In the post (https://statcompute.wordpress.com/2018/11/23/more-robust-monotonic-binning-based-on-isotonic-regression), a more robust version of monotonic binning based on the isotonic regression was introduced. Nonetheless, due to the loss of granularity, the predictability has been somewhat...continue reading.
Since publishing the monotonic binning function based upon the isotonic regression (https://statcompute.wordpress.com/2017/06/15/finer-monotonic-binning-based-on-isotonic-regression), I’ve received some feedback from peers. A potential concern is that, albeit improving the granularity and predictability, the...continue reading.
In previous posts (https://statcompute.wordpress.com/2017/01/22/monotonic-binning-with-smbinning-package) and (https://statcompute.wordpress.com/2017/06/15/finer-monotonic-binning-based-on-isotonic-regression), I’ve developed 2 different algorithms for monotonic binning. While the first tends to generate bins with equal densities, the second would define finer bins...continue reading.
A reader, e.g. Mr. Wayne Zhang, of my previous post (https://statcompute.wordpress.com/2018/09/03/playing-map-and-reduce-in-r-by-group-calculation) made a good comment that “Why not use directly either Spark or H2O to derive such computations without involving...continue reading.
On Friday, while working on a project that I needed to union multiple data.frames with different column names, I realized that the base::rbind() function doesn’t take data.frames with different columns...continue reading.
In the previous post (https://statcompute.wordpress.com/2018/09/03/playing-map-and-reduce-in-r-by-group-calculation), I’ve shown how to employ the MapReduce when calculating by-group statistics. Actually, the same Divide-n-Conquer strategy can be applicable to other use cases, one of...continue reading.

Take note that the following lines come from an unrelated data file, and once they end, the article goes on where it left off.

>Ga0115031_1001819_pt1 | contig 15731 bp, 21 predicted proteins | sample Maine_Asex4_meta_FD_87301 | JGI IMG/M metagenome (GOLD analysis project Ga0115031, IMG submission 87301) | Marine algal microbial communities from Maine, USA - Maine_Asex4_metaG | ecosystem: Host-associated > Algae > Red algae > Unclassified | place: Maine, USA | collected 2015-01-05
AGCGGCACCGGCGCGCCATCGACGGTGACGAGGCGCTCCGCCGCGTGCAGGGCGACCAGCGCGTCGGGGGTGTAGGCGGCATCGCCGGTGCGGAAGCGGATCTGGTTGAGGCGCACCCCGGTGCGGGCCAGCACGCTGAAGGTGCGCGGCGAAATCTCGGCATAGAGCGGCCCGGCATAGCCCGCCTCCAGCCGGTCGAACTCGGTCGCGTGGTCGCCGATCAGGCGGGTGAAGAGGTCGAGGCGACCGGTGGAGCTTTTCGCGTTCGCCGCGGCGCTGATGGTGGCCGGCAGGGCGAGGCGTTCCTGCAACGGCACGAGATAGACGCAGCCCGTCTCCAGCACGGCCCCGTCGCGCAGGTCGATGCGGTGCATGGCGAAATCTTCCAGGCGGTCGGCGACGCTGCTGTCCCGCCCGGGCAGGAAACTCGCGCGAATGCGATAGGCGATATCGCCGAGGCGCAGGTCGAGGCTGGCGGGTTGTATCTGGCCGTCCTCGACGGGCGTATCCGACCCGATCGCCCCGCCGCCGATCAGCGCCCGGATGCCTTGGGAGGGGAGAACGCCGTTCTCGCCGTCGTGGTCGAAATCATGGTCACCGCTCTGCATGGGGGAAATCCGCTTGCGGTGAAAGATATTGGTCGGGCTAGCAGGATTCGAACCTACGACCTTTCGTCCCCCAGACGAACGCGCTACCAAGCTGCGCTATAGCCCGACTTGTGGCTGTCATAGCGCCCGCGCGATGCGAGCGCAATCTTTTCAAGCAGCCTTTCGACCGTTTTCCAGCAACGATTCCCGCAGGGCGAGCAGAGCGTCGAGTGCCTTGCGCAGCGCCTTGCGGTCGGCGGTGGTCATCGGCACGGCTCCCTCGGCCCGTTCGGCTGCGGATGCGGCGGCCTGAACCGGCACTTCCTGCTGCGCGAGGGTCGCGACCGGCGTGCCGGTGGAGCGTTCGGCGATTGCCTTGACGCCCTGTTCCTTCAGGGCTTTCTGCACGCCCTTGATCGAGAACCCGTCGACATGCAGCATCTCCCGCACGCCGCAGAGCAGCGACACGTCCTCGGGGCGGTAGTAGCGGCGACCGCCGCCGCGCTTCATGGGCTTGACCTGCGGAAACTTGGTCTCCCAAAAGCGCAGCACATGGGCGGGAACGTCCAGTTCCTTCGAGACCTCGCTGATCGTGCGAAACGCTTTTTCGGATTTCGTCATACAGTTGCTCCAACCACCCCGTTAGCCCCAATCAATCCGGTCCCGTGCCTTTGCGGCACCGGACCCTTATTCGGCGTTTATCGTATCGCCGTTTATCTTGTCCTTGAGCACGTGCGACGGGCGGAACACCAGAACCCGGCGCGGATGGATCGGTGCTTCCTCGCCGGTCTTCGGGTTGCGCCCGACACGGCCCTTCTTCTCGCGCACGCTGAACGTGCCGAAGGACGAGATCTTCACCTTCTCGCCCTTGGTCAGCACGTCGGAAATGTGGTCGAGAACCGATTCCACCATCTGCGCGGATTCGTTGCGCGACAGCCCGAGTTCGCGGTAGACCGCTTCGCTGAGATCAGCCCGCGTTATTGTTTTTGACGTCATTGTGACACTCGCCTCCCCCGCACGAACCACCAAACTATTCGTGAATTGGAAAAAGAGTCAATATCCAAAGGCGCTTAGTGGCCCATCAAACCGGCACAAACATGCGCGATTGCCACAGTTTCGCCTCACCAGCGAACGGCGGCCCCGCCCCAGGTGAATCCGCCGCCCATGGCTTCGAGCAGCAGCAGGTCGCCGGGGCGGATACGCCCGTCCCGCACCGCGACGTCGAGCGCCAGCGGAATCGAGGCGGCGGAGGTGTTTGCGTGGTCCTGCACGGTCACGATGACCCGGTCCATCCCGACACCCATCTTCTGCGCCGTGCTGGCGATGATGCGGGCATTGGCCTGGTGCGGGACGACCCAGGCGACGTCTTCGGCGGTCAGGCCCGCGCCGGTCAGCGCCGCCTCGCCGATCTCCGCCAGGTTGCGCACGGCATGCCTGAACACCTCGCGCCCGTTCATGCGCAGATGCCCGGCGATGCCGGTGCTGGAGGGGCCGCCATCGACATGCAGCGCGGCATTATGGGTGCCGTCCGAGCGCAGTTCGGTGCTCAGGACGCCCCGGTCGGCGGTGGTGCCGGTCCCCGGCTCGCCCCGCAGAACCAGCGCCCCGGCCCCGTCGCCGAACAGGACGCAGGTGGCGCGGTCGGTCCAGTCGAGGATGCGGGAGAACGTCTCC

Clojure is such an interesting programming language that it can not only enhance our skill set but also change the way how we should write the program. After learning Clojure,...continue reading.
In the previous post (https://statcompute.wordpress.com/2018/08/26/adjacent-categories-and-continuation-ratio-logit-models-for-ordinal-outcomes), we’ve shown alternative models for ordinal outcomes in addition to commonly used Cumulative Logit models under the proportional odds assumption, which are also known as...continue reading.
In the previous post (https://statcompute.wordpress.com/2018/01/28/modeling-lgd-with-proportional-odds-model), I’ve shown how to estimate a standard Cumulative Logit model with the ordinal::clm function and its use case in credit risk models. To better a...continue reading.